WASHINGTON -- Surely there was no way this was happening again. The Washington Wizards, mired at the bottom of the Eastern Conference, were down 17 in the second quarter at home and showing no life whatsoever.
It was enough to make a coach start pacing the bench.
"I just walked down and said 'We're better than we're playing,'" coach Ed Tapscott said. "And, 'We need to bring more energy to everything we're doing.' You can't expect to walk between possessions, walk during timeouts, and then all of a sudden 'fire up.' We've just got to get ourselves moving."
So Tapscott turned to his subs, and they responded. Caron Butler's 33 points were supplemented by a season-high 16 from Juan Dixon and 15 from Darius Songaila as the Wizards rallied for a 107-94 victory Tuesday night over the redesigned lineup of the Detroit Pistons.
Songaila, Dixon (seven assists), Dominic McGuire (3-for-3, six points), Andray Blatche (eight points, five rebounds), and Nick Young (nine points) all provided inspired play off the bench, a necessity given that the Washington starters not named Butler combined to score only 15 points.
"Sometimes the five guys who come out and start can't do it by themselves," said Songaila, whose biggest play might have been a momentum-swinging backdoor layup when the Pistons were trying to make a late run. "And I think today was a perfect example of guys coming off the bench, bringing some energy, knocking down shots, making hustle plays. It was an opportunity for us and we took it."
The Wizards improved to 3-5 under interim coach Tapscott, while the Pistons have lost four of five and dropped to 7-9 since the trade for Allen Iverson. Iverson started at shooting guard Tuesday night but he wasn't much of a factor, scoring 13 points.
"It doesn't have anything to do with one player. It has to do with all of the players," Iverson said. "I don't think one player has to do with having a 17-point lead, and then it dissolves like that."
Richard Hamilton scored a season-high 29 points, Rasheed Wallace added 19, and new starting point guard Rodney Stuckey had 10 points and 11 assists for the Pistons. Hamilton and Wallace each were called for technicals for fussing at the refs.
"Right now, we're a team when things are not going good, we give in to it," coach Michael Curry said. "We unravel a little bit. We lose our composure. We can't be a team like that. We have to be mentally tough."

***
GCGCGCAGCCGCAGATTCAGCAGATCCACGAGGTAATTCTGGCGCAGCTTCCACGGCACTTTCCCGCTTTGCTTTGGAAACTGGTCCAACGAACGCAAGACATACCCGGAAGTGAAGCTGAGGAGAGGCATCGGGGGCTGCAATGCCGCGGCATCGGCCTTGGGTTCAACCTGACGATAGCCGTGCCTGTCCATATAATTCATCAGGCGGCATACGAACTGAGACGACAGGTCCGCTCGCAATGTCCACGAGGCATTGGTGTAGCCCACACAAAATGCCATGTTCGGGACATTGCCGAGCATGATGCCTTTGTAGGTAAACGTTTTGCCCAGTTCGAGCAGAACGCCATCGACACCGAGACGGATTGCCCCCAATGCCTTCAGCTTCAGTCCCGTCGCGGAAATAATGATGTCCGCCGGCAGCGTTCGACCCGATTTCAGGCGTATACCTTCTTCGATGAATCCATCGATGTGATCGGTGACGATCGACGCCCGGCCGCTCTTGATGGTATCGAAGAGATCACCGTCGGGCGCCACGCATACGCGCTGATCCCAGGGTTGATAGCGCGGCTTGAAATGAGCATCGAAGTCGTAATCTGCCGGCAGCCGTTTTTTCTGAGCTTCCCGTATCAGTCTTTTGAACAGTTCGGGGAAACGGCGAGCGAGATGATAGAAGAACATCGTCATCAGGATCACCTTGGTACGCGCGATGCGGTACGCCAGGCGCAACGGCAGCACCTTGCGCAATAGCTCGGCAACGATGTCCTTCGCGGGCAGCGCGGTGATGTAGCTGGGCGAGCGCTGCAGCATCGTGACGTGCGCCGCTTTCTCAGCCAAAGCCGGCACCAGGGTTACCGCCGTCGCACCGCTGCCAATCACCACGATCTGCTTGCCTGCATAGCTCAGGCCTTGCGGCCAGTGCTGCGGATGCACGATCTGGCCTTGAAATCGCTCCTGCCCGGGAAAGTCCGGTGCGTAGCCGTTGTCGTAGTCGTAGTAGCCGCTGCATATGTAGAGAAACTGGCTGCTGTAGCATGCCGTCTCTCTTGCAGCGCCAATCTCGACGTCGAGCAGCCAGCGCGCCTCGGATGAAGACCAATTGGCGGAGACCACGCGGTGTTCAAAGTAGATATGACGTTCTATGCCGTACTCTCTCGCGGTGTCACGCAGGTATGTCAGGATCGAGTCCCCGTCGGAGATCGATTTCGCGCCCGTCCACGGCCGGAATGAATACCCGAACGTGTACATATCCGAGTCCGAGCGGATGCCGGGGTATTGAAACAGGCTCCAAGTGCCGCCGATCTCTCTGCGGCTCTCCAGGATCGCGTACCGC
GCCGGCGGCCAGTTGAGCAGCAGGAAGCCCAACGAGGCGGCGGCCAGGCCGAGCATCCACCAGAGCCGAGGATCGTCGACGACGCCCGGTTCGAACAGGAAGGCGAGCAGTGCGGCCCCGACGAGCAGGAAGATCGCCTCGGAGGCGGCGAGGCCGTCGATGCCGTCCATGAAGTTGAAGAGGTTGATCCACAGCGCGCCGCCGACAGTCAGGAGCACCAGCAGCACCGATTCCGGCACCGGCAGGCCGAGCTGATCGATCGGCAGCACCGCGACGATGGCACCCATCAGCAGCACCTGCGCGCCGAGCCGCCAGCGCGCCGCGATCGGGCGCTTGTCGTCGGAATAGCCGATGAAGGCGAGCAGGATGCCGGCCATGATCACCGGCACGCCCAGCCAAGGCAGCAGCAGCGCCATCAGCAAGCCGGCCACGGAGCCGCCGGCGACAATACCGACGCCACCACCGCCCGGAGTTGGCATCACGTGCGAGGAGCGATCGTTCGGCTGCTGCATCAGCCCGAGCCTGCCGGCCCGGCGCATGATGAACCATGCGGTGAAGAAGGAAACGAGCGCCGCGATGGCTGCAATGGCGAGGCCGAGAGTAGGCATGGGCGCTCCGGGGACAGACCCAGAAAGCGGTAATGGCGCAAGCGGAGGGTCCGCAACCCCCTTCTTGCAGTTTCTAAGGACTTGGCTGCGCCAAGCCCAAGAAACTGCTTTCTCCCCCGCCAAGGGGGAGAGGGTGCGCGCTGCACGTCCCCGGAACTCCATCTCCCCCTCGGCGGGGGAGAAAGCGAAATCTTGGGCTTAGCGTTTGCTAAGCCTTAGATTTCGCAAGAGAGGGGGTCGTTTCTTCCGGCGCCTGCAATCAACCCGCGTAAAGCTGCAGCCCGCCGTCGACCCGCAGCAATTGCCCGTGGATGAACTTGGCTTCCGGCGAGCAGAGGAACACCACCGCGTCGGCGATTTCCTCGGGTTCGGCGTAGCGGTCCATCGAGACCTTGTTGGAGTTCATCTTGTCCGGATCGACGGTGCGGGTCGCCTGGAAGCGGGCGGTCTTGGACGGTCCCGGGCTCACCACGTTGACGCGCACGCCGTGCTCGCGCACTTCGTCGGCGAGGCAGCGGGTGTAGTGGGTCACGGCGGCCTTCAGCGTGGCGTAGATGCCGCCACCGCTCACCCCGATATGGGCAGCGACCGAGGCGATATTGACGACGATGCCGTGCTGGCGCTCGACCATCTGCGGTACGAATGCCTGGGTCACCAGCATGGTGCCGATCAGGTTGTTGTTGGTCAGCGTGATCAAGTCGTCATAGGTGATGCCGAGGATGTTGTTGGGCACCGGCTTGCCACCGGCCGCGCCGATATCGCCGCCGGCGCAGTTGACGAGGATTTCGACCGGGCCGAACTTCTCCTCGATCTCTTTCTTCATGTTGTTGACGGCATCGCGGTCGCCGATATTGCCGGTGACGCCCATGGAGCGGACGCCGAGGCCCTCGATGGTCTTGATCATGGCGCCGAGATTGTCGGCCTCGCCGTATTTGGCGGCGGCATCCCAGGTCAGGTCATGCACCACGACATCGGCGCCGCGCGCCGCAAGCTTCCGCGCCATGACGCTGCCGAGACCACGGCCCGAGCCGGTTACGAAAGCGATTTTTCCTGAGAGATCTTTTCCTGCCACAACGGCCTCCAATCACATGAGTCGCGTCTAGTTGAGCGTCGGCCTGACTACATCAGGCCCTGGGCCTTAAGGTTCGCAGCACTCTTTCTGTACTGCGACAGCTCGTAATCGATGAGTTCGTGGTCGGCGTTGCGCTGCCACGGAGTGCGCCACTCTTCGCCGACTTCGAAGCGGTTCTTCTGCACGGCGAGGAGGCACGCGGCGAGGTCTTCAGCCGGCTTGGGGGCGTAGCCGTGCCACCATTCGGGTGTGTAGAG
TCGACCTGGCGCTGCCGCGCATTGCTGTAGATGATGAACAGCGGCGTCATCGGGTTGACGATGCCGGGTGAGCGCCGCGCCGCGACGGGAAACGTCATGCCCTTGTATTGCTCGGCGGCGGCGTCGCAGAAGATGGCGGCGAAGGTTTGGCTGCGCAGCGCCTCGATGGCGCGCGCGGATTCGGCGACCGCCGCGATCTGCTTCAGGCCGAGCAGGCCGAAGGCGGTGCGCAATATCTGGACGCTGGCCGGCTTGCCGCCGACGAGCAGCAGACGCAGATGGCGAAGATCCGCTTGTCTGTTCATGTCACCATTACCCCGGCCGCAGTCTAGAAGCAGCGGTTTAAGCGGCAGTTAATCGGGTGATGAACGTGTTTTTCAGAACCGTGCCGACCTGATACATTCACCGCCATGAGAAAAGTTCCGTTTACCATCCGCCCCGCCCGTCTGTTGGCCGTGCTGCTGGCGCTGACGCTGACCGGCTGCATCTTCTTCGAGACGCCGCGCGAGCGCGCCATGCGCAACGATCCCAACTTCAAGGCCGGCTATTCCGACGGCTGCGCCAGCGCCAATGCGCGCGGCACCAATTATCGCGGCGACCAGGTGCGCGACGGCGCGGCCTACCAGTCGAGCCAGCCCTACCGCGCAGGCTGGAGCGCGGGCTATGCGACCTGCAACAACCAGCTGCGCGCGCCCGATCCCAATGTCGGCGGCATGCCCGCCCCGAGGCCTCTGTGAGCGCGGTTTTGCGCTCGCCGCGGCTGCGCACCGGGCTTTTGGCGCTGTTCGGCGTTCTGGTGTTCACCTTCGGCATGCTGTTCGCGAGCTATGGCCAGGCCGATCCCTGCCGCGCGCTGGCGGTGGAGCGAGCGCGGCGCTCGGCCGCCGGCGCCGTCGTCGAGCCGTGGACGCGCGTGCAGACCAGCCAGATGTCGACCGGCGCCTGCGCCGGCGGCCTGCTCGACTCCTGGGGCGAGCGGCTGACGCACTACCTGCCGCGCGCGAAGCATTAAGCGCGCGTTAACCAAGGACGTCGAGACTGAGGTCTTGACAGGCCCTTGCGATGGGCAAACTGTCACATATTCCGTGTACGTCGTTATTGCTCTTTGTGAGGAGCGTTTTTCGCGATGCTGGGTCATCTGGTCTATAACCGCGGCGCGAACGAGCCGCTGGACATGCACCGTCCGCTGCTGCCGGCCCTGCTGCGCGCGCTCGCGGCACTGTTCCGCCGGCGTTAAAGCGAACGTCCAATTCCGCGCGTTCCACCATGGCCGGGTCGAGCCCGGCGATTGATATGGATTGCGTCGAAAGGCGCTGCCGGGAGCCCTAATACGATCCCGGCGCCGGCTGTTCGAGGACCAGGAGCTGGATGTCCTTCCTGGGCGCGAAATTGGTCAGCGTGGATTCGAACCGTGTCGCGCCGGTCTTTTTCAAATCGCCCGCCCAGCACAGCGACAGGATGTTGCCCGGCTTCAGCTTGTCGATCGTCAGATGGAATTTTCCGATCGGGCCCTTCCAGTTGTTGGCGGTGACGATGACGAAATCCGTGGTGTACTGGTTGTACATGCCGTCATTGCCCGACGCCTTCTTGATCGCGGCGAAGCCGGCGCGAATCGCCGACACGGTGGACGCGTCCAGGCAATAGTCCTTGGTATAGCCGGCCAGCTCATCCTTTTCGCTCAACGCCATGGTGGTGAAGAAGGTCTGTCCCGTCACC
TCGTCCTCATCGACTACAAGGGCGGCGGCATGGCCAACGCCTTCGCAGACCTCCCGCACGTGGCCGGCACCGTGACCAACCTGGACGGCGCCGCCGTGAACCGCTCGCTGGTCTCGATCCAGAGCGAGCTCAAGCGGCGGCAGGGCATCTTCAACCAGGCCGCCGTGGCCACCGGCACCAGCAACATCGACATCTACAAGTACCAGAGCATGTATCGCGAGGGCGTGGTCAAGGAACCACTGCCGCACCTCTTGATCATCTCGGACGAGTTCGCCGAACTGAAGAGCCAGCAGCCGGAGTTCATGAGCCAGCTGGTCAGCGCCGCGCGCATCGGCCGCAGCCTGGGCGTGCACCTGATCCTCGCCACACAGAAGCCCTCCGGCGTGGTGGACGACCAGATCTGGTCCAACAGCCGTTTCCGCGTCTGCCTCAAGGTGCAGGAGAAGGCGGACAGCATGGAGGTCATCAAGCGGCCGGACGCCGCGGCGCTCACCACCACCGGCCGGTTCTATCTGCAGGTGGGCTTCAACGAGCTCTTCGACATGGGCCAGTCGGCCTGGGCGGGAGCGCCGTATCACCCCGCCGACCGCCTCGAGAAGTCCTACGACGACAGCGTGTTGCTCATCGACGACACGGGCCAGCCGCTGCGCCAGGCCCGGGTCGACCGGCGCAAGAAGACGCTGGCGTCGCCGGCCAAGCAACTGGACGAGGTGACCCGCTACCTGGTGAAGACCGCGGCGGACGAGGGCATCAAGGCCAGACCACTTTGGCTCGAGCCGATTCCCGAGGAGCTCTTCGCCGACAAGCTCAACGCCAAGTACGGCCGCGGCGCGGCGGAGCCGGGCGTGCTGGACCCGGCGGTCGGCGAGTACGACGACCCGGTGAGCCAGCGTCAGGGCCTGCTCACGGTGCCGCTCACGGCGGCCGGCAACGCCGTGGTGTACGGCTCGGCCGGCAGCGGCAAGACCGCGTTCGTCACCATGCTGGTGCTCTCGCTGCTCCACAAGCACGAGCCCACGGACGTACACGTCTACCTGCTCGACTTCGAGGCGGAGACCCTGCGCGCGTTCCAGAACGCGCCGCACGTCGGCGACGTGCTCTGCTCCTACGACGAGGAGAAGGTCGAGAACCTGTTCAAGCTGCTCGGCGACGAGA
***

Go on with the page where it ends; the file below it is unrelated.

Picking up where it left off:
Curry's new lineup features Stuckey at the point, with Iverson moved to No. 2 guard, Hamilton moved to small forward, Tayshaun Prince moved to power forward and Wallace moved to center. Center Kwame Brown was demoted to the bench and didn't even play.
The moves were designed to jump-start a Pistons attack that had fallen to 22nd in the NBA in scoring. They appeared to pay immediate dividends, with Detroit racing to leads of 9-0 and 27-12. Wallace scored nine of the Pistons' first 11 points, followed by 14 of 16 from Hamilton, and the arena became as dormant as the Wizards' defense.
Washington trailed by 36-19 in the second quarter, but Butler and Songaila led a 15-3 run that cut the deficit to 46-43 at the half. Tapscott rewarded Songaila and Dixon by starting them in the second half in place of JaVale McGee and Dee Brown.
"Darius has a certain toughness to him," Tapscott said. "He sort of looks like a choir boy, and he's the nicest guy in the world, but put him between the lines and he bangs for as long as he's out there."
Playing center at 6-foot-9, Songaila scored six straight Wizards points during one stretch in the third quarter, and Dixon began an 11-0 run with a jumper. Blatche's putback dunk gave Washington its first lead of the game, and a 6-0 spurt at the end of the period put the Wizards ahead 74-68 headed into the fourth.
The Wizards have blown plenty of leads during their 4-15 start, but they didn't let the Pistons come closer than four points in the final period. Hamilton cut the lead to 92-88 with a jumper with 2:37 to play, but Songaila's layup steadied the Wizards.
"When we play with energy, we move the ball, all of a sudden we look like a different team," Tapscott said.
Pistons F/C Antonio McDyess, who was re-signed by Detroit earlier in the day, played 25 minutes and scored nine points. He was traded to Denver in Iverson-Chauncey Billups trade and released by the Nuggets. "You could notice the difference without him. That was a big part of losing him in that trade," Curry said. "The things he brought to the table were sorely missed." ... The game was played with just two referees after Phil Robinson became sick.